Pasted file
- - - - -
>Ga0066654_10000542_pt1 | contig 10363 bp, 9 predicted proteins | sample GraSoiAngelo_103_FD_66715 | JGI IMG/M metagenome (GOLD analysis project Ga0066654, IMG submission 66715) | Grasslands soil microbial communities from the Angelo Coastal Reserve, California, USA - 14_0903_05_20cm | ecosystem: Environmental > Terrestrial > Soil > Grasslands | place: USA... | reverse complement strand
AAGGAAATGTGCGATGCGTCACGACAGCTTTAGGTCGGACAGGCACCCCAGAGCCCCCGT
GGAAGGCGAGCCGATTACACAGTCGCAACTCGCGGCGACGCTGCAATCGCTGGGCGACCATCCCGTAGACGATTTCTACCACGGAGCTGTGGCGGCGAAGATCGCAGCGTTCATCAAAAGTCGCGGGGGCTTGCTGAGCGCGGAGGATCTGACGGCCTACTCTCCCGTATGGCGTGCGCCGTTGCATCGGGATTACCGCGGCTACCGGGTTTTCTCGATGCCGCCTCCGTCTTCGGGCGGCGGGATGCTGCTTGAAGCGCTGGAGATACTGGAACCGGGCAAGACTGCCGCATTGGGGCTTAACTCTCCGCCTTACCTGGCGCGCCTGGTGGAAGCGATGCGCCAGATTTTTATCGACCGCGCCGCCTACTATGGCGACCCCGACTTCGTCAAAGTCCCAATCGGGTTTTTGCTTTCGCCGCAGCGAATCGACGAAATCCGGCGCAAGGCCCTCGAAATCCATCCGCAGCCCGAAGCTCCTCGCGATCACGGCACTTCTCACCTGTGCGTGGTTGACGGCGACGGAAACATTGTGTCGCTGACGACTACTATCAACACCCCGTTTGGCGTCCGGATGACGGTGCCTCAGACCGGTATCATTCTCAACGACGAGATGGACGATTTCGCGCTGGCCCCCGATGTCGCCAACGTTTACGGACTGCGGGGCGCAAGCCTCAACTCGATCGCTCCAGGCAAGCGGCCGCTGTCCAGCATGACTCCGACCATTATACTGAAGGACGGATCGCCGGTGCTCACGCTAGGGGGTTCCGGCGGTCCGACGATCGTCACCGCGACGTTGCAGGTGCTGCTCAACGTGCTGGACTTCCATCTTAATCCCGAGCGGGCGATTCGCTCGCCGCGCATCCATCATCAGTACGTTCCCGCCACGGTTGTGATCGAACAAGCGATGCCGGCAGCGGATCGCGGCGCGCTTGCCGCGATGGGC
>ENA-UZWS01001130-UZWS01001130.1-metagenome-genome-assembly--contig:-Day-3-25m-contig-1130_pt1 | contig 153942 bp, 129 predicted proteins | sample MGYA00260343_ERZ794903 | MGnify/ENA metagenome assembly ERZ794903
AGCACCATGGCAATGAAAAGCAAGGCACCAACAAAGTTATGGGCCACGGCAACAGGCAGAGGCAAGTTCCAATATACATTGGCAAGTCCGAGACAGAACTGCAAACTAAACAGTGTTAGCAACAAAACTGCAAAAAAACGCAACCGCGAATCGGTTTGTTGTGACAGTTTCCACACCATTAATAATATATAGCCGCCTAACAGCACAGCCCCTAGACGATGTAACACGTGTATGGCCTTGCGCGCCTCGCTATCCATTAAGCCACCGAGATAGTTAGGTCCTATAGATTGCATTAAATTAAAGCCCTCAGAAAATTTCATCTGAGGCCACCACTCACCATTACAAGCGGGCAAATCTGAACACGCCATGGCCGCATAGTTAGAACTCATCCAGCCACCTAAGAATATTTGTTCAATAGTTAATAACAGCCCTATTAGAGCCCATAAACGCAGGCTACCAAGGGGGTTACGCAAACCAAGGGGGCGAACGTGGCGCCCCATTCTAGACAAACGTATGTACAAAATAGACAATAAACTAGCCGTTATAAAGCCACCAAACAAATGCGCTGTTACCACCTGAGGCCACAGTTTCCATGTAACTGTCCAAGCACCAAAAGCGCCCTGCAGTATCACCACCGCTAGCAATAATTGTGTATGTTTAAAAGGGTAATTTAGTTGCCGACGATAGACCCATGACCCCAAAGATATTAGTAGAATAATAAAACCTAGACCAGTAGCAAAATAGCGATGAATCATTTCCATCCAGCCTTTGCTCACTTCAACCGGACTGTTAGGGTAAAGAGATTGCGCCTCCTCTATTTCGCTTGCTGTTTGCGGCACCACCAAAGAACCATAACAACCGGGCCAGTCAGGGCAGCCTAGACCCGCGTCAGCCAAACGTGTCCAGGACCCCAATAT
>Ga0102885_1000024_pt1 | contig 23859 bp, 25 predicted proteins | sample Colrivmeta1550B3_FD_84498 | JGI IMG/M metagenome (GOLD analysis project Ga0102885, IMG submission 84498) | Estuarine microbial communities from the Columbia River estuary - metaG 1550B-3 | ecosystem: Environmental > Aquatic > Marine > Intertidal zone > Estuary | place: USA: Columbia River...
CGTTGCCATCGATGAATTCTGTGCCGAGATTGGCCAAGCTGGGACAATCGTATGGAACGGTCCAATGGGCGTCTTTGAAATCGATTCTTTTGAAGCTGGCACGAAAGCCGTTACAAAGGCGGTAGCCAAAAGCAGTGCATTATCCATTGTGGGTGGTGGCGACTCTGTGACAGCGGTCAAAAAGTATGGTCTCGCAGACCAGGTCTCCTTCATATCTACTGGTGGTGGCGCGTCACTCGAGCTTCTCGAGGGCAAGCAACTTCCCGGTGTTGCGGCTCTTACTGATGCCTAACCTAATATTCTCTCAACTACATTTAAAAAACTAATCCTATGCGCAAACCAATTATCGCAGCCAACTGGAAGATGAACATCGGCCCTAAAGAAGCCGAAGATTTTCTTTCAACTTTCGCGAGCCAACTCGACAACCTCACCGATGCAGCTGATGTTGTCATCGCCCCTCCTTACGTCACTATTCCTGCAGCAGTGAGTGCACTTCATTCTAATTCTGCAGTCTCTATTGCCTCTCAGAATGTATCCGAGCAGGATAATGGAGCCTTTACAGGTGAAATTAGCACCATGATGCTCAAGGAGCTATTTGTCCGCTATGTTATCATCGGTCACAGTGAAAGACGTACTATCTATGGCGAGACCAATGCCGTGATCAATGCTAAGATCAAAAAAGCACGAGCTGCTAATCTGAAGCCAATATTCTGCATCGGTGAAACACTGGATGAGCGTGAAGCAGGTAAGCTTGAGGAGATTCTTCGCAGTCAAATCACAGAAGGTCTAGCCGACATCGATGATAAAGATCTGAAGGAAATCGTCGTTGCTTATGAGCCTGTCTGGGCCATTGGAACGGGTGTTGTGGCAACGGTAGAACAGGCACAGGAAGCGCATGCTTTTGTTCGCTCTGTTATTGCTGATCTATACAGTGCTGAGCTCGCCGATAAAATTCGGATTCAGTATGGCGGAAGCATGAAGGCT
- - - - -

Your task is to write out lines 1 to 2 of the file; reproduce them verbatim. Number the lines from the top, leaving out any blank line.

>Ga0066654_10000542_pt1 | contig 10363 bp, 9 predicted proteins | sample GraSoiAngelo_103_FD_66715 | JGI IMG/M metagenome (GOLD analysis project Ga0066654, IMG submission 66715) | Grasslands soil microbial communities from the Angelo Coastal Reserve, California, USA - 14_0903_05_20cm | ecosystem: Environmental > Terrestrial > Soil > Grasslands | place: USA... | reverse complement strand
AAGGAAATGTGCGATGCGTCACGACAGCTTTAGGTCGGACAGGCACCCCAGAGCCCCCGT